In any movie form, Rudyard Kipling's The Jungle Book remains a thrilling adventure, an enduring source of backyard imagination, no cosplay props required. But maybe a pet.
After two outdated live action and one beloved animated versions, director Jon Favreau crafts a marvelous hybrid, practically a one-boy show with CGI animal-ated realism. This Jungle Book on screen may look exactly as Kipling imagined.
If only Favreau would allow audiences to see more of it.
Instead, he often chooses to stage such spectacular visuals in so many gradients of dark. The necessary 3D glasses already shade light, so using so many caves and rain showers, mud slides and night is frustrating. Not a deal breaker but something for popcorn filmmakers to consider.
By any other technical comparisons, The Jungle Book is everything to be expected from Disney mining its title library. Screenwriter Justin Marks lifts from Disney's 1967 animated abridgment of Kipling's short story collection. Respect is paid (dearly) with a pair of reprised musical numbers somewhat out of place.
Those two scenes, starring Bill Murray's voice as Baloo the bear crooning The Bare Necessities and Christopher Walken as King Louie sing-speaking I Wanna Be Like You, feel like the rightest parts of a movie doing little else wrong. All of Favreau's technology and pacing can be admired, but it's those lighter (and in Baloo's case much brighter) sequences that will stick.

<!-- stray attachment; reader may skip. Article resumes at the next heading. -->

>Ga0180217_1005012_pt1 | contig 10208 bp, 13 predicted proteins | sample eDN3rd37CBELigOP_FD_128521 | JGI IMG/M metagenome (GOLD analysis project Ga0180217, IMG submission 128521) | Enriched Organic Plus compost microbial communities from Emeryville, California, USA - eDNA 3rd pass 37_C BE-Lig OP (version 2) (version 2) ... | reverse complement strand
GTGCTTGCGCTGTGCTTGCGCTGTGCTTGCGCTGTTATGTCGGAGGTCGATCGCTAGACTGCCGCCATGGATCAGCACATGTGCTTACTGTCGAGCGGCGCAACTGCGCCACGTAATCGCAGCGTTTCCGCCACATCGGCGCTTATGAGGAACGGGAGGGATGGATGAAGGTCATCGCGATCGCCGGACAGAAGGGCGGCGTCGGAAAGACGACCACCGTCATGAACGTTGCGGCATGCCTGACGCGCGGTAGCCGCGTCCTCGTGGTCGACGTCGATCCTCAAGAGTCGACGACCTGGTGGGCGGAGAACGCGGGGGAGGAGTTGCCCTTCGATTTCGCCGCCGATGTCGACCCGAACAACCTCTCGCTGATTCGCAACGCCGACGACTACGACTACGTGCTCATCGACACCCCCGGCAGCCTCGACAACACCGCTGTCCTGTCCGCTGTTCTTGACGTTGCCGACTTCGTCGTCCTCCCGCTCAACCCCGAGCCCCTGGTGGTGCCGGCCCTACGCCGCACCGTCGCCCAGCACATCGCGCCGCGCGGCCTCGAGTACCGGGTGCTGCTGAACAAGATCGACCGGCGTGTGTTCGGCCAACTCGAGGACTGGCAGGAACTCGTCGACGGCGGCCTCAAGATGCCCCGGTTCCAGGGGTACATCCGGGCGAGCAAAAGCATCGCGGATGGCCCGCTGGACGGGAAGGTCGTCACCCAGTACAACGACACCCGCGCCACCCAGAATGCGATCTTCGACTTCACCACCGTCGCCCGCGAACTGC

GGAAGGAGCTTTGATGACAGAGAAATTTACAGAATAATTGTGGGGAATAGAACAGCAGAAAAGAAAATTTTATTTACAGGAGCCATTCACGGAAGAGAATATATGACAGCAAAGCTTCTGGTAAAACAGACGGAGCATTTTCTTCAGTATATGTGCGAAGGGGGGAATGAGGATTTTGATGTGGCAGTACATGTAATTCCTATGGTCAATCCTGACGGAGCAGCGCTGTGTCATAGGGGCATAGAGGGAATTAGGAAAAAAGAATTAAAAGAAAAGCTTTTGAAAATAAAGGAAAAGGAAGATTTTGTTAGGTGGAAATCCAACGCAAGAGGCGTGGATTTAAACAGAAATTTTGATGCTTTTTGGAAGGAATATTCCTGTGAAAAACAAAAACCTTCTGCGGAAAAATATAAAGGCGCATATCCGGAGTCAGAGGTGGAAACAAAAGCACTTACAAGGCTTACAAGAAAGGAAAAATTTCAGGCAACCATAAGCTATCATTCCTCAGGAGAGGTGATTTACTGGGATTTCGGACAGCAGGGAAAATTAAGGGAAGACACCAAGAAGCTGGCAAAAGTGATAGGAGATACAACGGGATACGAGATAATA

They make one wish to hear Scarlett Johansson as Kaa the python hissing Trust in Me or perhaps Idris Elba's Shere Khan putting a tiger's spin on the vultures' That's What Friends Are For. Favreau was already shaping a state-of-the-art winner before suddenly making us miss the past then dropping it as abruptly.
Practically the lone human on screen is newcomer Neel Sethi as Mowgli, an orphan rescued from Shere Khan's fatal instincts by Bagheera the black panther (Ben Kingsley). Mowgli is entrusted to a wolf pack, raised by Raksha (Lupita Nyong'o) and Akela (Giancarlo Esposito).
Favreau's circle of life moment comes with the discovery of Peace Rock and its saving water pools. This calls for a water truce when the food chain is unlocked and everyone drinks in harmony. Harmony is disrupted when Shere Khan sniffs out Mowgli, demanding his life. Mowgli escapes with Bagheera, who believes it's time the boy rejoined civilization.
From there, Favreau's movie essentially becomes Heart of Darkness for kids, its episodic jungle quest leading to this movie's Kurtz, a gigantopithecus named King Louie. At the story's core is mankind's "Red Flower" — the power of fire — that King Louie wants from Mowgli.
Sethi is serviceable, looking the part if not asked to emote much. The vocal performances are terrific, led by Murray's much-needed comic relief and Johansson as a serpent seductress utilizing all four corners of the auditorium's audio system. Elba's voice positively drips with evil, while Kingsley nicely underplays for a change.
The Jungle Book could use better lighting and less of John Debney's musical score insisting each moment be melodically underlined twice. Still, it's a movie to thrill and perhaps inspire kids to play Mowgli games again. Not outside, of course. Now there's an app for that.
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Contact Steve Persall at firstname.lastname@example.org or (727) 893-8365. Follow @StevePersall.